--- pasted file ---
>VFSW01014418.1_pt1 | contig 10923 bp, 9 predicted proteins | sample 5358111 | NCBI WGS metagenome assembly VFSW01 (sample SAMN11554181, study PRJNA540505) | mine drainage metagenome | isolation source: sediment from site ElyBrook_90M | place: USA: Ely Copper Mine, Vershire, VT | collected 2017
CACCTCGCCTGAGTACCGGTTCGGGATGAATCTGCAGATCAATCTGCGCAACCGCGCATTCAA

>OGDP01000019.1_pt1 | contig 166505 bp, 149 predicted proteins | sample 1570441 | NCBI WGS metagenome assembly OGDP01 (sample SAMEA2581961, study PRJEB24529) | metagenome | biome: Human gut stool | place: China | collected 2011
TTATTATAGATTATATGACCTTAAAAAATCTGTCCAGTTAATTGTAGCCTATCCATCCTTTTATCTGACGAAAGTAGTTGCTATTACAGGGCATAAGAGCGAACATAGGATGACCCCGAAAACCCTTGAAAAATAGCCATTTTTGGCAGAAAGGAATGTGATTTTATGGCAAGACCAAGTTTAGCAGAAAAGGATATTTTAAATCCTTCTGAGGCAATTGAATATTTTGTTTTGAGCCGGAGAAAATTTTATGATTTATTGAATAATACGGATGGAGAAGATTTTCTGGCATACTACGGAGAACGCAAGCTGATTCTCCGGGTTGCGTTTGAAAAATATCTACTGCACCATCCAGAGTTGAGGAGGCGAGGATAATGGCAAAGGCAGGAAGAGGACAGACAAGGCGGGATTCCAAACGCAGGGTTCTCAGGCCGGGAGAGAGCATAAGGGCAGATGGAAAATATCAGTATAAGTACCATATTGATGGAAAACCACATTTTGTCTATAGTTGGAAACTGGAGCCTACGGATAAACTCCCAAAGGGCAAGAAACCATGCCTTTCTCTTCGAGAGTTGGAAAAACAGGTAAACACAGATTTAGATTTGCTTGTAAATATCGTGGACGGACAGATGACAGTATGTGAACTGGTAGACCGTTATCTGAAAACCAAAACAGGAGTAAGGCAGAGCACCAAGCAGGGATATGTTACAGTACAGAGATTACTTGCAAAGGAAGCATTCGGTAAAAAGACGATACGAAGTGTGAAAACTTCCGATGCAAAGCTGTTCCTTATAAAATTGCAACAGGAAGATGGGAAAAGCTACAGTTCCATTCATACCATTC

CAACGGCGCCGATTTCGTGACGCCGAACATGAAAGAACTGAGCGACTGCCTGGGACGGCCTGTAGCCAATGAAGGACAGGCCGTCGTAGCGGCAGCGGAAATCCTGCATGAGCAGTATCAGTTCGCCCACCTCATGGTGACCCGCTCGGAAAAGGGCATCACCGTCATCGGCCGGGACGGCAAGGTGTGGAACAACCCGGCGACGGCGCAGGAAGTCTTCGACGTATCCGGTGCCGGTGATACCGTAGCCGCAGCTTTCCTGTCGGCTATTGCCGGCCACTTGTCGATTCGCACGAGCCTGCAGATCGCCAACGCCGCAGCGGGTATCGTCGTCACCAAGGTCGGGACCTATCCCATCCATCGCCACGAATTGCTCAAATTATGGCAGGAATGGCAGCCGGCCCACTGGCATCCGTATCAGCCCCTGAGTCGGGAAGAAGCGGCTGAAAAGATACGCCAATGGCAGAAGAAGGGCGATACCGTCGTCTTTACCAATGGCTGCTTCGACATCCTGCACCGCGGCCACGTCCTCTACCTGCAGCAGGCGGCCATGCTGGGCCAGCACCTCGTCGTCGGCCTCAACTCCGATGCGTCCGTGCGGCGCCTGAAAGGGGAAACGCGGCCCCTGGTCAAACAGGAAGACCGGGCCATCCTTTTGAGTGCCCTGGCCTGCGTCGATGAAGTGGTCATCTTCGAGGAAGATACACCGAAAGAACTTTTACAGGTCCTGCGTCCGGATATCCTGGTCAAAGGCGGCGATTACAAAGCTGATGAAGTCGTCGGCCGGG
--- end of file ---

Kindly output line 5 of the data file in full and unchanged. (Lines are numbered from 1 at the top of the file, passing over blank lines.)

CAACGGCGCCGATTTCGTGACGCCGAACATGAAAGAACTGAGCGACTGCCTGGGACGGCCTGTAGCCAATGAAGGACAGGCCGTCGTAGCGGCAGCGGAAATCCTGCATGAGCAGTATCAGTTCGCCCACCTCATGGTGACCCGCTCGGAAAAGGGCATCACCGTCATCGGCCGGGACGGCAAGGTGTGGAACAACCCGGCGACGGCGCAGGAAGTCTTCGACGTATCCGGTGCCGGTGATACCGTAGCCGCAGCTTTCCTGTCGGCTATTGCCGGCCACTTGTCGATTCGCACGAGCCTGCAGATCGCCAACGCCGCAGCGGGTATCGTCGTCACCAAGGTCGGGACCTATCCCATCCATCGCCACGAATTGCTCAAATTATGGCAGGAATGGCAGCCGGCCCACTGGCATCCGTATCAGCCCCTGAGTCGGGAAGAAGCGGCTGAAAAGATACGCCAATGGCAGAAGAAGGGCGATACCGTCGTCTTTACCAATGGCTGCTTCGACATCCTGCACCGCGGCCACGTCCTCTACCTGCAGCAGGCGGCCATGCTGGGCCAGCACCTCGTCGTCGGCCTCAACTCCGATGCGTCCGTGCGGCGCCTGAAAGGGGAAACGCGGCCCCTGGTCAAACAGGAAGACCGGGCCATCCTTTTGAGTGCCCTGGCCTGCGTCGATGAAGTGGTCATCTTCGAGGAAGATACACCGAAAGAACTTTTACAGGTCCTGCGTCCGGATATCCTGGTCAAAGGCGGCGATTACAAAGCTGATGAAGTCGTCGGCCGGG